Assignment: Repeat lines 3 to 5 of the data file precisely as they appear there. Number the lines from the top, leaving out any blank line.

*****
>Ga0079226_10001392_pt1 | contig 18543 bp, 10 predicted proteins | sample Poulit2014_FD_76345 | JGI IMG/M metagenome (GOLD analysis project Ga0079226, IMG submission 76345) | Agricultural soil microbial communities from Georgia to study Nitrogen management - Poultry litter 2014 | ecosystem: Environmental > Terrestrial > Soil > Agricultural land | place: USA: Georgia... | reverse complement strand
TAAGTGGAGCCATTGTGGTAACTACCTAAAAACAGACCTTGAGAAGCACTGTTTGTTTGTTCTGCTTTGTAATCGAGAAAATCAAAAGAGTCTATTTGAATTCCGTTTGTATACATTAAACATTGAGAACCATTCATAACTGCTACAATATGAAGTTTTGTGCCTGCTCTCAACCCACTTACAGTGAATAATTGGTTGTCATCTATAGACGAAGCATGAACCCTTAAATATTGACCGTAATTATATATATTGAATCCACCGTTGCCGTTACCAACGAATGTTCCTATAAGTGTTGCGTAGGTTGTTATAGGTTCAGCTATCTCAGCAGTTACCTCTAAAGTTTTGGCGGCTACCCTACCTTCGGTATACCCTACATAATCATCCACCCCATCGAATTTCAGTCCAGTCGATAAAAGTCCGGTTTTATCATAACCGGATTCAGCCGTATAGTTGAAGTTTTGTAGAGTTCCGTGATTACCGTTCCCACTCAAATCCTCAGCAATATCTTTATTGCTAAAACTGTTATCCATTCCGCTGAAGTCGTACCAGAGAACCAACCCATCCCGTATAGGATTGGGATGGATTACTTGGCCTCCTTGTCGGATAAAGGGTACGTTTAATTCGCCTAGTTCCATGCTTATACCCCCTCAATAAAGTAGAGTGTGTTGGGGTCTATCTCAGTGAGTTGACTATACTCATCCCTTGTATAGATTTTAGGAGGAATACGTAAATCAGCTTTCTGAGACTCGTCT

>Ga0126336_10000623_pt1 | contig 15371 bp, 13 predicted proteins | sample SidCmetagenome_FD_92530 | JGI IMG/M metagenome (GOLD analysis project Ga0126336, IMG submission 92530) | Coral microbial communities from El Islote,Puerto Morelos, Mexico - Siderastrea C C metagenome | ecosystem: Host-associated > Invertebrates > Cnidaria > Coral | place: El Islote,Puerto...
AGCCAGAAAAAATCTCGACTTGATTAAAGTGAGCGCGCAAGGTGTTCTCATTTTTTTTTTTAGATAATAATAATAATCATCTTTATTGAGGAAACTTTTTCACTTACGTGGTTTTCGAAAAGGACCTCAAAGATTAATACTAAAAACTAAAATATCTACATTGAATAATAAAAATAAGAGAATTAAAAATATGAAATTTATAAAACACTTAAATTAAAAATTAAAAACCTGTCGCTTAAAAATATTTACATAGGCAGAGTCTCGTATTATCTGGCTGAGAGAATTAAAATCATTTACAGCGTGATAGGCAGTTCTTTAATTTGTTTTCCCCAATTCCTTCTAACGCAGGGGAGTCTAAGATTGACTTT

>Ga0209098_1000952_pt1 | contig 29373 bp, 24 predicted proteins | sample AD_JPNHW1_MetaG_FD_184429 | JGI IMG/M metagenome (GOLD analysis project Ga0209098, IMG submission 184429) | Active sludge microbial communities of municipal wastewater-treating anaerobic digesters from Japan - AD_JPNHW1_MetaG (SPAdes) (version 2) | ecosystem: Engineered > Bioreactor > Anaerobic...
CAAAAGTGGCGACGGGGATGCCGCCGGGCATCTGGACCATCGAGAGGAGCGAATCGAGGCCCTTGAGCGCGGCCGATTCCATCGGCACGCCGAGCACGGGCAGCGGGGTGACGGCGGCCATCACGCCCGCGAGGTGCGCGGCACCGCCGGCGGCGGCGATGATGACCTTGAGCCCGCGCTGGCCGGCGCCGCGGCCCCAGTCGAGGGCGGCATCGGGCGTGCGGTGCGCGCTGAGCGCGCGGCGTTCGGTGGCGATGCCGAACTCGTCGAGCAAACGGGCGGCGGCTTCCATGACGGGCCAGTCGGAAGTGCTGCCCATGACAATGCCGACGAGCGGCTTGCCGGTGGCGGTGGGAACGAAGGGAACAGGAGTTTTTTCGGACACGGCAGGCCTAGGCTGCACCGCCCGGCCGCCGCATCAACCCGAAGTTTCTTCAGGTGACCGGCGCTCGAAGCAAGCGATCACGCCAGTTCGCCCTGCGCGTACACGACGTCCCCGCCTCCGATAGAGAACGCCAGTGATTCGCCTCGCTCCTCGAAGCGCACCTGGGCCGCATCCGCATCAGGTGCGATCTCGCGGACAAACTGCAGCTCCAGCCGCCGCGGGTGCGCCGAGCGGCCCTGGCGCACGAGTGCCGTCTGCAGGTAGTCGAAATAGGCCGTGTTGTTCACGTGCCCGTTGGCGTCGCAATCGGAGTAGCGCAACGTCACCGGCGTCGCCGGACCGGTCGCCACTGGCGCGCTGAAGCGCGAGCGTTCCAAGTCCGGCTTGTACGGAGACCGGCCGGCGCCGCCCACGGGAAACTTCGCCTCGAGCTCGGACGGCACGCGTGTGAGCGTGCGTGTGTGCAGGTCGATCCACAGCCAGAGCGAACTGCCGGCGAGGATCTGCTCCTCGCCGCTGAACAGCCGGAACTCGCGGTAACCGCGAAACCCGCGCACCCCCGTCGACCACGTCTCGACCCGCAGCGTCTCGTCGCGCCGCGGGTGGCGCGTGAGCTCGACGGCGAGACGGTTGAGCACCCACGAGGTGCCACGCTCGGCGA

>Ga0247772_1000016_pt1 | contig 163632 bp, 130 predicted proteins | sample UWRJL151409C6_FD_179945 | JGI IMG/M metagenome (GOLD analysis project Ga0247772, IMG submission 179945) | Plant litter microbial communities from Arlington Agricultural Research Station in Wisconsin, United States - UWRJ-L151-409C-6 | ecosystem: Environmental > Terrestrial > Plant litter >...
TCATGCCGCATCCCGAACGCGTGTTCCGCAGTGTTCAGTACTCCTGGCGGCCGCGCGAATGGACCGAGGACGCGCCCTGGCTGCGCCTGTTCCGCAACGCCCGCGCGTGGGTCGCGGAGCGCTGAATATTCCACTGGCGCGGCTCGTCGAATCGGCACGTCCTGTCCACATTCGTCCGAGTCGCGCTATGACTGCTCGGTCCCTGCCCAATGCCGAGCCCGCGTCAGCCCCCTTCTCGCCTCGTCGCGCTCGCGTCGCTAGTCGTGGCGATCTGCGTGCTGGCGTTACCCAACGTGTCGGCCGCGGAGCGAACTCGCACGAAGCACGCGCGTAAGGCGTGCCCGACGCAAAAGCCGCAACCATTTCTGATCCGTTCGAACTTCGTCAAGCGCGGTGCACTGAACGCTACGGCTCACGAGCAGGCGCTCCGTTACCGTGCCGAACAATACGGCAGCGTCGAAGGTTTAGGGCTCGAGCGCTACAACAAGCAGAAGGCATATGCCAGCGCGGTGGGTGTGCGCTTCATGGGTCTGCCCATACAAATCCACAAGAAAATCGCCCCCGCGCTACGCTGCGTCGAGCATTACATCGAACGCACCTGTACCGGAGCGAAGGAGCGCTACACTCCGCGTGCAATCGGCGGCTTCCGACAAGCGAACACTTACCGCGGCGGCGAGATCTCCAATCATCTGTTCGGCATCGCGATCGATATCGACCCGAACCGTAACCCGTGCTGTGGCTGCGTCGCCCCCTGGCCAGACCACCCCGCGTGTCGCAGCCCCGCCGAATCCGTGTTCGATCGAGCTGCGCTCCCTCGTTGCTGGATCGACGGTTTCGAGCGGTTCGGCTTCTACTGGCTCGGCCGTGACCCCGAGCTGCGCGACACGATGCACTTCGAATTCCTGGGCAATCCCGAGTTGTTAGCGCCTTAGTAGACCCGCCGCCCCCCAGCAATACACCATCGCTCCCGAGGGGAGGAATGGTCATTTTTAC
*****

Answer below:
>Ga0126336_10000623_pt1 | contig 15371 bp, 13 predicted proteins | sample SidCmetagenome_FD_92530 | JGI IMG/M metagenome (GOLD analysis project Ga0126336, IMG submission 92530) | Coral microbial communities from El Islote,Puerto Morelos, Mexico - Siderastrea C C metagenome | ecosystem: Host-associated > Invertebrates > Cnidaria > Coral | place: El Islote,Puerto...
AGCCAGAAAAAATCTCGACTTGATTAAAGTGAGCGCGCAAGGTGTTCTCATTTTTTTTTTTAGATAATAATAATAATCATCTTTATTGAGGAAACTTTTTCACTTACGTGGTTTTCGAAAAGGACCTCAAAGATTAATACTAAAAACTAAAATATCTACATTGAATAATAAAAATAAGAGAATTAAAAATATGAAATTTATAAAACACTTAAATTAAAAATTAAAAACCTGTCGCTTAAAAATATTTACATAGGCAGAGTCTCGTATTATCTGGCTGAGAGAATTAAAATCATTTACAGCGTGATAGGCAGTTCTTTAATTTGTTTTCCCCAATTCCTTCTAACGCAGGGGAGTCTAAGATTGACTTT

>Ga0209098_1000952_pt1 | contig 29373 bp, 24 predicted proteins | sample AD_JPNHW1_MetaG_FD_184429 | JGI IMG/M metagenome (GOLD analysis project Ga0209098, IMG submission 184429) | Active sludge microbial communities of municipal wastewater-treating anaerobic digesters from Japan - AD_JPNHW1_MetaG (SPAdes) (version 2) | ecosystem: Engineered > Bioreactor > Anaerobic...